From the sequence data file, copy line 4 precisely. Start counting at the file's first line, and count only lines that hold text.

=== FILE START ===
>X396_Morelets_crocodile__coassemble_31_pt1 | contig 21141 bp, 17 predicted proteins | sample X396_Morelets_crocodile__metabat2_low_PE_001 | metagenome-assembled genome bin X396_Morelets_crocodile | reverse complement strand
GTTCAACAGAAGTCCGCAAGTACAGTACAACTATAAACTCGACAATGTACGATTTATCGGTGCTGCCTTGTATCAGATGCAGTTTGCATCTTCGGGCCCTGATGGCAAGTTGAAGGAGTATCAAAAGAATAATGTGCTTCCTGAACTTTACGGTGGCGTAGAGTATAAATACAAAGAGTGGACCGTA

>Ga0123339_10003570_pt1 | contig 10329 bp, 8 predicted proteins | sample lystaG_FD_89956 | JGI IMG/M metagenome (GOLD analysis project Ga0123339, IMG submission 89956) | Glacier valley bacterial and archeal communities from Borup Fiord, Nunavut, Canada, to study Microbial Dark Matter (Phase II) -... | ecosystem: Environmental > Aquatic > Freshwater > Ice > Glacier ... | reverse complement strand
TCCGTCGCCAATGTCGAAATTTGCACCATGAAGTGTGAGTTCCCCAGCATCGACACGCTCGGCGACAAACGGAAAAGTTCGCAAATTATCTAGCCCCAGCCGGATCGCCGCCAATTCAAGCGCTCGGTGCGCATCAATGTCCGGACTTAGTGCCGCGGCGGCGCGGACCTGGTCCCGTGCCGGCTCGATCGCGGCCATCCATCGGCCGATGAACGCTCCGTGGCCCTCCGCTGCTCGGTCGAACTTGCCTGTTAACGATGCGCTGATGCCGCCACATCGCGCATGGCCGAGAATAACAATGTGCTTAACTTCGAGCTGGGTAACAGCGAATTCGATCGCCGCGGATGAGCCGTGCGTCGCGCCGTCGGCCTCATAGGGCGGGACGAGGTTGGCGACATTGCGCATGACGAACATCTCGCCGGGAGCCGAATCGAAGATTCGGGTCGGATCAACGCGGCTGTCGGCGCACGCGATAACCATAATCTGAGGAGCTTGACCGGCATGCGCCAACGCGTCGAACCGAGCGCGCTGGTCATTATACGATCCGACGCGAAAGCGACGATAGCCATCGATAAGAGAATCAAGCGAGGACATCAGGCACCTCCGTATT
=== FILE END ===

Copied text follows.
TCCGTCGCCAATGTCGAAATTTGCACCATGAAGTGTGAGTTCCCCAGCATCGACACGCTCGGCGACAAACGGAAAAGTTCGCAAATTATCTAGCCCCAGCCGGATCGCCGCCAATTCAAGCGCTCGGTGCGCATCAATGTCCGGACTTAGTGCCGCGGCGGCGCGGACCTGGTCCCGTGCCGGCTCGATCGCGGCCATCCATCGGCCGATGAACGCTCCGTGGCCCTCCGCTGCTCGGTCGAACTTGCCTGTTAACGATGCGCTGATGCCGCCACATCGCGCATGGCCGAGAATAACAATGTGCTTAACTTCGAGCTGGGTAACAGCGAATTCGATCGCCGCGGATGAGCCGTGCGTCGCGCCGTCGGCCTCATAGGGCGGGACGAGGTTGGCGACATTGCGCATGACGAACATCTCGCCGGGAGCCGAATCGAAGATTCGGGTCGGATCAACGCGGCTGTCGGCGCACGCGATAACCATAATCTGAGGAGCTTGACCGGCATGCGCCAACGCGTCGAACCGAGCGCGCTGGTCATTATACGATCCGACGCGAAAGCGACGATAGCCATCGATAAGAGAATCAAGCGAGGACATCAGGCACCTCCGTATT